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Here are newspaper clippings and photographs showing the Chicago, Rock Island and Pacific wreck located two miles east of Smith Center, Kansas.  The wreck occurred when the Rock Island passenger train No. 7, the Rocky Mountain Limited, was derailed, resulting in three cars being burned and passengers and employees being slightly injured.  It was reported the accident was due to excessive speed over a defective piece of track. The train was traveling about 35 miles an hour when the accident occurred.  The locomotive left the rails and landed in a field.  The cars were dragged with the locomotive, and the large tender was wrenched and twisted. One of the mail cars collided with the tender and the wrecked cars immediately caught on fire and quickly burned.  A mail clerk was quite badly wounded and four others were slightly injured.  Ray Wiggins, engineer, and Will Doleman, fireman, were in charge of the engine and retained their places on the locomotive during the accident.  Wiggins sustained slight injuries by being thrown from his seat.  The fireman Will Doleman is credited with rendering assistance to the injured and extinguishing the fire.


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Kansas Memory has been created by the Kansas State Historical Society to share its historical collections via the Internet. Read more.



About Kansas Memory

The advent of the Internet and digitization offer historical repositories limitless potential for sharing our unique historical resources with others. Resources that were once only available to a limited number of people who came to the research room that was open to the public on a set time schedule are now available to the whole world 24 hours a day and 7 days a week.

Kansas Memory has been created by the Kansas State Historical Society to share its historical collections via the Internet. It supports the mission of the Society--to identify, collect, preserve, interpret, and disseminate materials and information pertaining to Kansas history in order to assist the public in understanding, appreciating, and caring for the heritage of Kansas. Kansas Memory provides a very tangible means of fulfilling the vision of the KSHS, which is to enrich people's lives by connecting them to the past.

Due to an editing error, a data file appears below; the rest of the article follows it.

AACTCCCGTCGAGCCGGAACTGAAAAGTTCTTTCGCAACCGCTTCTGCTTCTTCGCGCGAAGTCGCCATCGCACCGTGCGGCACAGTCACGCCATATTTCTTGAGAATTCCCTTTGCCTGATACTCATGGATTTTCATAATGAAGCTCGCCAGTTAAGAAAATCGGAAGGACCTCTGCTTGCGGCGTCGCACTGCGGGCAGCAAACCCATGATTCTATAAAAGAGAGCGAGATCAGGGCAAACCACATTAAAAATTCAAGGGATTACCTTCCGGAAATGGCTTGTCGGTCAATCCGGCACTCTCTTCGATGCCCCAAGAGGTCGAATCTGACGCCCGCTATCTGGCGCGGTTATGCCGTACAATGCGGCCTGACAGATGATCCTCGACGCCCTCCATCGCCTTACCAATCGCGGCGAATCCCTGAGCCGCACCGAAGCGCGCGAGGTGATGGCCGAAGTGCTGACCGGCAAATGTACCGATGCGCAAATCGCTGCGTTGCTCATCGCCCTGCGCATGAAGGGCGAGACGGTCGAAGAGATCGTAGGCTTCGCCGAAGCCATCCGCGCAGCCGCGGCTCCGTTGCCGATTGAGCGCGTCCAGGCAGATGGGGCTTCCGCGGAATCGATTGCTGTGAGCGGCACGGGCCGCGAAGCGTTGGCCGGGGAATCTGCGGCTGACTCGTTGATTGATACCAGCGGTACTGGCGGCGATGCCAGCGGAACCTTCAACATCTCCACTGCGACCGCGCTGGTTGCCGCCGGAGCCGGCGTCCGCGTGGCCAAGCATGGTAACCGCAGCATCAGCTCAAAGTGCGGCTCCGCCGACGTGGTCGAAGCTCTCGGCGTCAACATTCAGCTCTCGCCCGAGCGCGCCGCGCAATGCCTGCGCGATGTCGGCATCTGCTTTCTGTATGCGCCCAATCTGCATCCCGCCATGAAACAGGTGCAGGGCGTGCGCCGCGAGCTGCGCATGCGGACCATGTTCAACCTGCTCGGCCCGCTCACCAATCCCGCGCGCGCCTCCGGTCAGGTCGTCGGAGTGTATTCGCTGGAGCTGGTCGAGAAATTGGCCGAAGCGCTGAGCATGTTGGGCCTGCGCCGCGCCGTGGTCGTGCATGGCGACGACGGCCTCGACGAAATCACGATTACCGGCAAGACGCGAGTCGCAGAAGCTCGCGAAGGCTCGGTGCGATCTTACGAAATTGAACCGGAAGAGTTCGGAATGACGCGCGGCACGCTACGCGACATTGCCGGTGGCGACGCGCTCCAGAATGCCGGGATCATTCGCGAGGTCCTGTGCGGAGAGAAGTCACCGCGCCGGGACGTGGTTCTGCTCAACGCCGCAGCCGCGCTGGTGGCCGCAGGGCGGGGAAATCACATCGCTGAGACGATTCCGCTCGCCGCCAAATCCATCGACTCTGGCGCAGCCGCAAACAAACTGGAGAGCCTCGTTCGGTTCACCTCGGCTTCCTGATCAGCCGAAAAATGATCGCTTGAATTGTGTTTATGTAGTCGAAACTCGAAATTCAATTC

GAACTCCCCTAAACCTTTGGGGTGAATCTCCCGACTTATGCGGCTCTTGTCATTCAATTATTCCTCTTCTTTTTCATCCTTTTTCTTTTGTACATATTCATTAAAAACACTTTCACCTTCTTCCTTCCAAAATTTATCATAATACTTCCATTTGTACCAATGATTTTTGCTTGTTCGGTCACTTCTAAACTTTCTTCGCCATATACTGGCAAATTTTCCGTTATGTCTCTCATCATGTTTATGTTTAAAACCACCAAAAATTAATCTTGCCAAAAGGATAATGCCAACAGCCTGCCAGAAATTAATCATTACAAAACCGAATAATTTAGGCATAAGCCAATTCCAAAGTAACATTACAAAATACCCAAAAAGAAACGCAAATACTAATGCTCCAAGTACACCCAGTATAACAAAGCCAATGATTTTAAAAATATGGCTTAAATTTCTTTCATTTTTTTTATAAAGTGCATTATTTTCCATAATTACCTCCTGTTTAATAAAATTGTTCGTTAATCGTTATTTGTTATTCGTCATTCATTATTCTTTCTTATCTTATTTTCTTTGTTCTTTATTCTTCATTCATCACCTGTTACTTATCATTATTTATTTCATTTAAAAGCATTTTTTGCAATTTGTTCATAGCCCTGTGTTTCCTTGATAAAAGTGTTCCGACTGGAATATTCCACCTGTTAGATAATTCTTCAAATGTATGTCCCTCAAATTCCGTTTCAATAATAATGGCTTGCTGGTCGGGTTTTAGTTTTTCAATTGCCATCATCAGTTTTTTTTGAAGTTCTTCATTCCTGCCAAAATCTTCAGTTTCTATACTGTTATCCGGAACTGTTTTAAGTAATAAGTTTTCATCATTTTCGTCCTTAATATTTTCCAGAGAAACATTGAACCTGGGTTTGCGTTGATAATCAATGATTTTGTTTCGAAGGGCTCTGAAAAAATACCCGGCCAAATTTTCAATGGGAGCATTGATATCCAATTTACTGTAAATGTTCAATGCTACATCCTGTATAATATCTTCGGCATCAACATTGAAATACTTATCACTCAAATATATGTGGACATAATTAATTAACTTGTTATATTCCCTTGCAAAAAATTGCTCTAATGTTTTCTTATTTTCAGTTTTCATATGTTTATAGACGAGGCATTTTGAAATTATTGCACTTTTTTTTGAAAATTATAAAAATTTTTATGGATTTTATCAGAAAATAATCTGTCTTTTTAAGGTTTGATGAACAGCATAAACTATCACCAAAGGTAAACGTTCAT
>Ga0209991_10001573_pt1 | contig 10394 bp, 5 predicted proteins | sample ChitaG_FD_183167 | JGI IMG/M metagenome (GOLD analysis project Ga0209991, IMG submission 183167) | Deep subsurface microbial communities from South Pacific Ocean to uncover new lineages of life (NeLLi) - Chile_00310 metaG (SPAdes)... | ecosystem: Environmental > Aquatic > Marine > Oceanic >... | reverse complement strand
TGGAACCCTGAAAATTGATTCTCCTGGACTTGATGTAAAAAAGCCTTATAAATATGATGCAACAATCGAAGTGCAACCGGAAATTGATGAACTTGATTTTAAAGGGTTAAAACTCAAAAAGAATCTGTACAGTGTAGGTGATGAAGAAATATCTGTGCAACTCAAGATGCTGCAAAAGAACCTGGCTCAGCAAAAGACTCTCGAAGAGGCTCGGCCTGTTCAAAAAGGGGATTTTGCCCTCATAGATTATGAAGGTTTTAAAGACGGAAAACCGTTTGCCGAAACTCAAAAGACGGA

The value of the site is in its rich content--letters, diaries, photographs, government records from the State Archives, maps, museum artifacts, and historic structures in Kansas. We will be adding additional content continually.

The site is intended for the use of anyone interested in any aspect of Kansas History. However, the primary audiences that drove decisions about the basic operations of the site and various functional requirements were middle and high school teachers and students. The browse design is based on the Flamenco project, which met the Kansas Memory project team's goal of allowing browse access to a large body of resources in multiple ways using general everyday terms. A special interface was developed for teachers to provide quick access to historical items that support the teaching of selected Kansas and U.S. history standards. The "My Memory" feature allows users to create their own subset of Kansas Memory content that may be useful to their specific needs.

The design features that are available at launch are only a starting point. In the future, we hope to incorporate additional functions.

The Information Network of Kansas grants program provided funding for some of the technical infrastructure and for the creation of the content for the teachers' portion of Kansas Memory. KSHS content from Territorial Kansas Online, a project supported by funding from the Institute of Museum and Library Services, is incorporated into this site.

Kansas Memory has truly been a team effort, with numerous staff from the Library and Archives Division contributing to this project. The KSHS IT staff have provided brilliant technical expertise to make our wishes a reality.

We welcome your comments about the site and your suggestions for content and future technical features.


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This website was developed in part with funding provided by the Information Network of Kansas.